‘It’s a business,’ he said. ‘I can’t help their personal feelings. I have to take care of myself and my business and evict them. And that’s the way it has to be.’

Shoup’s experience is being felt by landlords throughout the country, as it’s estimated that renters owe a total of $21billion, or an average of $3,300 per household, according to the National Equity Atlas most recent figures last month. 

The total renters owe in North Carolina is estimated at $571million. Renters owe $3.2billion in New York and $3.5billion in California. 

For Vanie Mangal, a Queens landlord, the situation goes beyond losing $36,600 in rental income. Her first-floor tenants have not paid rent in 15 months, she recently told the New York Times, and bang on the ceiling below her bed at all hours as well as yell, curse and spit at her.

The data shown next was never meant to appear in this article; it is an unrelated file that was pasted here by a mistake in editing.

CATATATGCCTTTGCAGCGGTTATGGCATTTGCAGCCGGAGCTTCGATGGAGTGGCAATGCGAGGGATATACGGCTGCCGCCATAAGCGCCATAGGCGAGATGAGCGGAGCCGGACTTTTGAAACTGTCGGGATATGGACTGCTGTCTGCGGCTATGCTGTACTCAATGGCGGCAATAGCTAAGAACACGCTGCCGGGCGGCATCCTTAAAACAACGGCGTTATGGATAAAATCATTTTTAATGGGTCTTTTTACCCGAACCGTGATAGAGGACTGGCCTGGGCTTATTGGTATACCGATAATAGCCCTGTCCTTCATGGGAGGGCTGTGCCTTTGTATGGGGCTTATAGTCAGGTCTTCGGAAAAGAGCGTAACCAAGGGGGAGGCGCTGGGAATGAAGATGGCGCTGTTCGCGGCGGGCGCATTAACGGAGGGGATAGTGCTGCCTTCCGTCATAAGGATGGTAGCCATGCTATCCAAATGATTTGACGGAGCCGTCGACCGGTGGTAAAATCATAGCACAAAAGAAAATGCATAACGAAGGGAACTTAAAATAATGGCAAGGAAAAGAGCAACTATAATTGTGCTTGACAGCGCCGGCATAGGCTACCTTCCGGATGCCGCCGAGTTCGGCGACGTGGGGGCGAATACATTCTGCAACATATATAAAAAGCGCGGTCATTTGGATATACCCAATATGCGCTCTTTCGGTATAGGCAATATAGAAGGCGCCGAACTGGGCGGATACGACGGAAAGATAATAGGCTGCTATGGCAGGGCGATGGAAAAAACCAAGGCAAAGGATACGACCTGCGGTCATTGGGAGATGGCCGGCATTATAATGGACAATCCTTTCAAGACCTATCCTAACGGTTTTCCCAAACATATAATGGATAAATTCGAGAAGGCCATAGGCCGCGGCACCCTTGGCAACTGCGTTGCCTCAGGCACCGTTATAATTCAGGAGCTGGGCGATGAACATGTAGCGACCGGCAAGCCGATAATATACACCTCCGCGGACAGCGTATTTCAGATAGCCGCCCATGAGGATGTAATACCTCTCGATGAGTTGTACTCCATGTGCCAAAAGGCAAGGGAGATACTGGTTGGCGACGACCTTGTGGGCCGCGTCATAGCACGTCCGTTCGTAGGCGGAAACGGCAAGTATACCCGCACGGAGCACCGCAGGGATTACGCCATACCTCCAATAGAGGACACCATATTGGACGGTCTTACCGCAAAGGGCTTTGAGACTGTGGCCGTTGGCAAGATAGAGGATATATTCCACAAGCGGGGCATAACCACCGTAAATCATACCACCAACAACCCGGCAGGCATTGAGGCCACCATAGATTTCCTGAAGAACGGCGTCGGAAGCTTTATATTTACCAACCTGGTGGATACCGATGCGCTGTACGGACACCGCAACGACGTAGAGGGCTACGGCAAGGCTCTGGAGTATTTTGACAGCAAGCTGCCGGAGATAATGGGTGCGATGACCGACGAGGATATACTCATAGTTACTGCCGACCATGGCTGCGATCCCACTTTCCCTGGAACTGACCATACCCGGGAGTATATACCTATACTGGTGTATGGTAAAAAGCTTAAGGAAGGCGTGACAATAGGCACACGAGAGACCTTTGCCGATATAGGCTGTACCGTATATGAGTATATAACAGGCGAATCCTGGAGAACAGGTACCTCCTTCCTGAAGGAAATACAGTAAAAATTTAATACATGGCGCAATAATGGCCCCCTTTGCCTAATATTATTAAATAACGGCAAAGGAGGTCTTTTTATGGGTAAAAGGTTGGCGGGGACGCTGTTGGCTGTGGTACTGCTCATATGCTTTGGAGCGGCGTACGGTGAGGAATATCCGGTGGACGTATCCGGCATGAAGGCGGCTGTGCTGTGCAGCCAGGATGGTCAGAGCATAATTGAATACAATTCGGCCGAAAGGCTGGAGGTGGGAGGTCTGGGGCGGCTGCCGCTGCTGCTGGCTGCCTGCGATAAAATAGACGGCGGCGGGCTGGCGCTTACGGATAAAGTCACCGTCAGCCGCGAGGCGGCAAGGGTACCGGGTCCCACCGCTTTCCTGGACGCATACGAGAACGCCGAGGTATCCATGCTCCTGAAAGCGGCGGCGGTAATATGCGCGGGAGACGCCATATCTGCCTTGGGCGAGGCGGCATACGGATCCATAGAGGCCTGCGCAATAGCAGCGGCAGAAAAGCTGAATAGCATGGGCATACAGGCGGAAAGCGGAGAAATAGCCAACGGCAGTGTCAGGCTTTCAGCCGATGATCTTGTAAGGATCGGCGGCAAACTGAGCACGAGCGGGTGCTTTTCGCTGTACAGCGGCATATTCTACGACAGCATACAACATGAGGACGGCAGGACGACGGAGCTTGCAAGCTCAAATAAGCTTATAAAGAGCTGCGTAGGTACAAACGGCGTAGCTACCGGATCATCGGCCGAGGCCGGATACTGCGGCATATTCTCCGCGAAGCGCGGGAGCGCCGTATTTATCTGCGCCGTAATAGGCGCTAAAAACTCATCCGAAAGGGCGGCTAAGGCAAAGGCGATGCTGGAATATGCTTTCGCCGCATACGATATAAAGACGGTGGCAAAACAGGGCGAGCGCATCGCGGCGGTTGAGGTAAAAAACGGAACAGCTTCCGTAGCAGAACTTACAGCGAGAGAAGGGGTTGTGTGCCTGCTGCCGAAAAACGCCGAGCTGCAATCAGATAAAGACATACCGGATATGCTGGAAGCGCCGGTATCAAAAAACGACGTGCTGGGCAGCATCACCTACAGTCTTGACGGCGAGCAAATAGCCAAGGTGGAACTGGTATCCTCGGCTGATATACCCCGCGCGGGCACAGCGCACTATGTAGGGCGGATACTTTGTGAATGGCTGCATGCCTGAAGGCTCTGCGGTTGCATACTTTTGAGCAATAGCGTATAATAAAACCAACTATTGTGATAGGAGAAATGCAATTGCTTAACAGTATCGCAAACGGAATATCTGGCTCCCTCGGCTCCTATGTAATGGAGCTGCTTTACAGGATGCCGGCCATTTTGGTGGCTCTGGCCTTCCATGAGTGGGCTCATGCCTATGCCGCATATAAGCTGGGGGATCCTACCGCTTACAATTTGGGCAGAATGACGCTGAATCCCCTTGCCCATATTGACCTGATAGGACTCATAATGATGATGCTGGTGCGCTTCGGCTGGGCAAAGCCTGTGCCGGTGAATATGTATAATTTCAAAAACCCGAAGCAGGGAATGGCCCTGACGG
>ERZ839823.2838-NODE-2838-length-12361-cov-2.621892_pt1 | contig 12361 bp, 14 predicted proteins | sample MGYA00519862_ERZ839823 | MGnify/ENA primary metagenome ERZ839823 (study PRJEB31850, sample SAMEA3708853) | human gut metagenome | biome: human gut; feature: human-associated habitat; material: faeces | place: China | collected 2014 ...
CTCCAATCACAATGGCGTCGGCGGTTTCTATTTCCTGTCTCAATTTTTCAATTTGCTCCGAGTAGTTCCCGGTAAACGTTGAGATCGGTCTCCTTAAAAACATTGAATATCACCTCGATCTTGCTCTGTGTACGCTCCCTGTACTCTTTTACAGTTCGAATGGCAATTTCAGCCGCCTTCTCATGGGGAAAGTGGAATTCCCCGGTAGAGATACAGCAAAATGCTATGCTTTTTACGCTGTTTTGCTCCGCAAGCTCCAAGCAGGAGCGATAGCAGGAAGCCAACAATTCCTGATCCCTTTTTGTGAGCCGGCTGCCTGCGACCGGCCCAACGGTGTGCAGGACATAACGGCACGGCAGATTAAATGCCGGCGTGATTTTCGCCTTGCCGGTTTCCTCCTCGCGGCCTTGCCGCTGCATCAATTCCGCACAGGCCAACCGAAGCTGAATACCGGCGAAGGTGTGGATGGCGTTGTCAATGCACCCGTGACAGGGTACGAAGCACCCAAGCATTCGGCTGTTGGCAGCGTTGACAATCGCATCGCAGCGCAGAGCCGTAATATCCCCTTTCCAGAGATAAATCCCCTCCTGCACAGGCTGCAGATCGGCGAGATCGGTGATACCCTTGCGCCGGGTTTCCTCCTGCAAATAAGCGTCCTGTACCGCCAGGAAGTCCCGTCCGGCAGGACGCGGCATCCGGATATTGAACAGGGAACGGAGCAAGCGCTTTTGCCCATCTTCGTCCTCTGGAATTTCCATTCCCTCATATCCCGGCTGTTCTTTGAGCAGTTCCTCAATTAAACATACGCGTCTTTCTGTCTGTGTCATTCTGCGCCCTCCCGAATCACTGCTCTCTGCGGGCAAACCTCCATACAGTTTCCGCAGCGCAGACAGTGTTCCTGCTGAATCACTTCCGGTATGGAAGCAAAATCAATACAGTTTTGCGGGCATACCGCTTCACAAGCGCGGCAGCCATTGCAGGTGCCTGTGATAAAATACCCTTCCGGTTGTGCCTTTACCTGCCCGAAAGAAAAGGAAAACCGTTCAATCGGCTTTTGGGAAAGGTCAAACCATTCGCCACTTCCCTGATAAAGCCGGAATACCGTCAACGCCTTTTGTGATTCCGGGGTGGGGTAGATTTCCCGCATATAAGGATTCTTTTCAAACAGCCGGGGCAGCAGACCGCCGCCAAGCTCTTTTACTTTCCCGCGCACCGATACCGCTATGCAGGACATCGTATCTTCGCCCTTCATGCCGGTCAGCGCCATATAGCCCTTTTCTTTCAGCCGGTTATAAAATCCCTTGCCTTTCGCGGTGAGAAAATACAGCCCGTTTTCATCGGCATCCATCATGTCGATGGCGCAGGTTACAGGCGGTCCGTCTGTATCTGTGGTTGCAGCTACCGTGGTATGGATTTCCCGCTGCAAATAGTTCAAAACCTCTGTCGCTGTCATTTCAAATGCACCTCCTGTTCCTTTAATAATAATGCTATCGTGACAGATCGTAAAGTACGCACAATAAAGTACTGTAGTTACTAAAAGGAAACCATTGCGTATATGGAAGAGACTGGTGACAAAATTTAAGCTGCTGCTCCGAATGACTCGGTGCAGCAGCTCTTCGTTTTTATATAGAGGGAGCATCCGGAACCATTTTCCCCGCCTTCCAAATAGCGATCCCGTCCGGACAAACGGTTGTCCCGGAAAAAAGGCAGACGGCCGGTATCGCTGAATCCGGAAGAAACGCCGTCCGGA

A tenant in the basement apartment, who also stopped paying rent, allegedly keyed Mangal’s car and dumped her mail by the garbage. That tenant eventually moved out after Mangal got an order of protection and then a warrant for the tenant’s arrest.

‘It’s been really horrendous,” she said. “What am I supposed to do — live like this?”

A Holocaust survivor has been faced with a tenant, Julie Rinke, who refused to leave her home and had 'totally destroyed' some of the furniture, according to court documents. Rinke (pictured on Friday) refused to comment when asked by DailyMail.com why she was still in the house

A Holocaust survivor has been faced with a tenant, Julie Rinke, who refused to leave her home and had 'totally destroyed' some of the furniture, according to court documents. Rinke (pictured on Friday) refused to comment when asked by DailyMail.com why she was still in the house

Markon's home in Hampton Bays was leased in July 2020, and was due to be handed over on June 18. Rinke, however, remains in the property

Markon's home in Hampton Bays was leased in July 2020, and was due to be handed over on June 18. Rinke, however, remains in the property

Meanwhile, on Long Island, a Holocaust survivor's tenant refused to leave her home  and 'totally destroyed' some of the furniture, according to court documents.